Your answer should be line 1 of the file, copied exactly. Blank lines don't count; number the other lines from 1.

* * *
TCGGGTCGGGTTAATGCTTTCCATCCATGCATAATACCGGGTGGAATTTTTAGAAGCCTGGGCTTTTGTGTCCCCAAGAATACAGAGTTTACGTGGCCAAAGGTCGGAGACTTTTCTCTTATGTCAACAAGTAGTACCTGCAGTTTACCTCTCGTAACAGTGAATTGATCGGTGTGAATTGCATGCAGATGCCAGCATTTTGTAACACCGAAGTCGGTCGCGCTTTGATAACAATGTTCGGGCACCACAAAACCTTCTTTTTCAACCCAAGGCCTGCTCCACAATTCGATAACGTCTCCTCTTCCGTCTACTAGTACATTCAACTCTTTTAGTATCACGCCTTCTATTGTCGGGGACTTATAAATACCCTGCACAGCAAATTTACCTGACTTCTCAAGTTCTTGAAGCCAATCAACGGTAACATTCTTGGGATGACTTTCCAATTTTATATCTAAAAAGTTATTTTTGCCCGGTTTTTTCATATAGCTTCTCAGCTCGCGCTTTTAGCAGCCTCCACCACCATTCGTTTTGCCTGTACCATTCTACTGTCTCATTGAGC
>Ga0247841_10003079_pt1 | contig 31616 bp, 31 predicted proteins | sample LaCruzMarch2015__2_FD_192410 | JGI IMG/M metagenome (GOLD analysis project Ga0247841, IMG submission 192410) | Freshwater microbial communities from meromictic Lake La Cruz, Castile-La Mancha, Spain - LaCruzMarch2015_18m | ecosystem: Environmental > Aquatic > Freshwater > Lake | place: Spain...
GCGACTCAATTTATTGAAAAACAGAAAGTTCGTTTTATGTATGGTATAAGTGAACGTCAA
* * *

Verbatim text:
TCGGGTCGGGTTAATGCTTTCCATCCATGCATAATACCGGGTGGAATTTTTAGAAGCCTGGGCTTTTGTGTCCCCAAGAATACAGAGTTTACGTGGCCAAAGGTCGGAGACTTTTCTCTTATGTCAACAAGTAGTACCTGCAGTTTACCTCTCGTAACAGTGAATTGATCGGTGTGAATTGCATGCAGATGCCAGCATTTTGTAACACCGAAGTCGGTCGCGCTTTGATAACAATGTTCGGGCACCACAAAACCTTCTTTTTCAACCCAAGGCCTGCTCCACAATTCGATAACGTCTCCTCTTCCGTCTACTAGTACATTCAACTCTTTTAGTATCACGCCTTCTATTGTCGGGGACTTATAAATACCCTGCACAGCAAATTTACCTGACTTCTCAAGTTCTTGAAGCCAATCAACGGTAACATTCTTGGGATGACTTTCCAATTTTATATCTAAAAAGTTATTTTTGCCCGGTTTTTTCATATAGCTTCTCAGCTCGCGCTTTTAGCAGCCTCCACCACCATTCGTTTTGCCTGTACCATTCTACTGTCTCATTGAGC